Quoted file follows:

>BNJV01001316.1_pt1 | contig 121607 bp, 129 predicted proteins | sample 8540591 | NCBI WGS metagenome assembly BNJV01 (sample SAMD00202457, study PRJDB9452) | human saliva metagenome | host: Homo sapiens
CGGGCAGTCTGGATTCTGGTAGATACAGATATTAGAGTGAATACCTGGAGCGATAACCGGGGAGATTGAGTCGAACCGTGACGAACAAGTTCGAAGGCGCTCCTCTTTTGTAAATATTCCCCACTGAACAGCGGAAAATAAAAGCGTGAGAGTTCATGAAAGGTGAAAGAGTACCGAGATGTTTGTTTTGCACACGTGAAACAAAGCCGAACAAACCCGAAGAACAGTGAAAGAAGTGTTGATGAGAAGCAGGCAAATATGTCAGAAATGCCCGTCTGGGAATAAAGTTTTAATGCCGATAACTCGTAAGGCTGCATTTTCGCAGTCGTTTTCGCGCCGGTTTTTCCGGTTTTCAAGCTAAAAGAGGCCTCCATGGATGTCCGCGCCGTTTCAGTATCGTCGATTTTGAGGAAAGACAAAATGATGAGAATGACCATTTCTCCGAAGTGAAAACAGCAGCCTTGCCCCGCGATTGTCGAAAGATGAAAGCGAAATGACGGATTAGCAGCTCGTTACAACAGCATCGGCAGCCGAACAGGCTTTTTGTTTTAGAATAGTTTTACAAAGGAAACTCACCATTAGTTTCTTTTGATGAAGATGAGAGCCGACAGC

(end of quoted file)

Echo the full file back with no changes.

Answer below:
>BNJV01001316.1_pt1 | contig 121607 bp, 129 predicted proteins | sample 8540591 | NCBI WGS metagenome assembly BNJV01 (sample SAMD00202457, study PRJDB9452) | human saliva metagenome | host: Homo sapiens
CGGGCAGTCTGGATTCTGGTAGATACAGATATTAGAGTGAATACCTGGAGCGATAACCGGGGAGATTGAGTCGAACCGTGACGAACAAGTTCGAAGGCGCTCCTCTTTTGTAAATATTCCCCACTGAACAGCGGAAAATAAAAGCGTGAGAGTTCATGAAAGGTGAAAGAGTACCGAGATGTTTGTTTTGCACACGTGAAACAAAGCCGAACAAACCCGAAGAACAGTGAAAGAAGTGTTGATGAGAAGCAGGCAAATATGTCAGAAATGCCCGTCTGGGAATAAAGTTTTAATGCCGATAACTCGTAAGGCTGCATTTTCGCAGTCGTTTTCGCGCCGGTTTTTCCGGTTTTCAAGCTAAAAGAGGCCTCCATGGATGTCCGCGCCGTTTCAGTATCGTCGATTTTGAGGAAAGACAAAATGATGAGAATGACCATTTCTCCGAAGTGAAAACAGCAGCCTTGCCCCGCGATTGTCGAAAGATGAAAGCGAAATGACGGATTAGCAGCTCGTTACAACAGCATCGGCAGCCGAACAGGCTTTTTGTTTTAGAATAGTTTTACAAAGGAAACTCACCATTAGTTTCTTTTGATGAAGATGAGAGCCGACAGC